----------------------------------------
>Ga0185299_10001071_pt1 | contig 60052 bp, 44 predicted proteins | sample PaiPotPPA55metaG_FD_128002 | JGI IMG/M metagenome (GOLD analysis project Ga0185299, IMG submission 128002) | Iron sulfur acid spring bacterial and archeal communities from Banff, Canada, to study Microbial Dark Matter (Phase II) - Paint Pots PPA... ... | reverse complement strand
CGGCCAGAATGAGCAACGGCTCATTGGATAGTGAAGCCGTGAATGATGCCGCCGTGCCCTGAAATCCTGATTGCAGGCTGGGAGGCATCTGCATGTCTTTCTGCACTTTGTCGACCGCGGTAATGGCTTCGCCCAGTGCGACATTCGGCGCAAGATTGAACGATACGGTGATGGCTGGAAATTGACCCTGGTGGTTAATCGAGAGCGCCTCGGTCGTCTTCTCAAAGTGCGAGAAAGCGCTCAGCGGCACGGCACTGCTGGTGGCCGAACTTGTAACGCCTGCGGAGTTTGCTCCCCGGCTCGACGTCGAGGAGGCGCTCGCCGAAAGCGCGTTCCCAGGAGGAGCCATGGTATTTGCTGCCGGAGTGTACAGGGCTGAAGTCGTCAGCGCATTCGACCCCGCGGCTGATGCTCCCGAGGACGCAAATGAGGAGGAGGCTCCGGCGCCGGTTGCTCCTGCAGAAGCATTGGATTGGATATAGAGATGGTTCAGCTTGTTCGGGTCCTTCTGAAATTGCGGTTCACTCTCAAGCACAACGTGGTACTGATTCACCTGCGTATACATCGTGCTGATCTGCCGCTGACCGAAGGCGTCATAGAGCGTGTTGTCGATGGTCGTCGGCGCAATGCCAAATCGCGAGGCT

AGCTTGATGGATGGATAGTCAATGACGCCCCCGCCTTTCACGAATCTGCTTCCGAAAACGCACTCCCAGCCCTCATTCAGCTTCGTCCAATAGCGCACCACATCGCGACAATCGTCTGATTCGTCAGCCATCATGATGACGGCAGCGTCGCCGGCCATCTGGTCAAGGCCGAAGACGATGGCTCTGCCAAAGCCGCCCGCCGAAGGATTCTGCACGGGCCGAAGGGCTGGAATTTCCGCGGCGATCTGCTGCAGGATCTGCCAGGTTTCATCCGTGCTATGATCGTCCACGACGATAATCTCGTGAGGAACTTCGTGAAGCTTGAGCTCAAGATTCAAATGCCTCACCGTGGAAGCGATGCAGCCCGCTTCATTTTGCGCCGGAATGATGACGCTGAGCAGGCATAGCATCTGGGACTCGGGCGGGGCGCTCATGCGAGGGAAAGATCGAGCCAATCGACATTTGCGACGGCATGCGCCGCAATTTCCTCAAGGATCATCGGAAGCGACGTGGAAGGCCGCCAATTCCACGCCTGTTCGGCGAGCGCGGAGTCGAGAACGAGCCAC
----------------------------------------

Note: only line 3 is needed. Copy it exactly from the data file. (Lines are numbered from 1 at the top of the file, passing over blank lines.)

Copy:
AGCTTGATGGATGGATAGTCAATGACGCCCCCGCCTTTCACGAATCTGCTTCCGAAAACGCACTCCCAGCCCTCATTCAGCTTCGTCCAATAGCGCACCACATCGCGACAATCGTCTGATTCGTCAGCCATCATGATGACGGCAGCGTCGCCGGCCATCTGGTCAAGGCCGAAGACGATGGCTCTGCCAAAGCCGCCCGCCGAAGGATTCTGCACGGGCCGAAGGGCTGGAATTTCCGCGGCGATCTGCTGCAGGATCTGCCAGGTTTCATCCGTGCTATGATCGTCCACGACGATAATCTCGTGAGGAACTTCGTGAAGCTTGAGCTCAAGATTCAAATGCCTCACCGTGGAAGCGATGCAGCCCGCTTCATTTTGCGCCGGAATGATGACGCTGAGCAGGCATAGCATCTGGGACTCGGGCGGGGCGCTCATGCGAGGGAAAGATCGAGCCAATCGACATTTGCGACGGCATGCGCCGCAATTTCCTCAAGGATCATCGGAAGCGACGTGGAAGGCCGCCAATTCCACGCCTGTTCGGCGAGCGCGGAGTCGAGAACGAGCCAC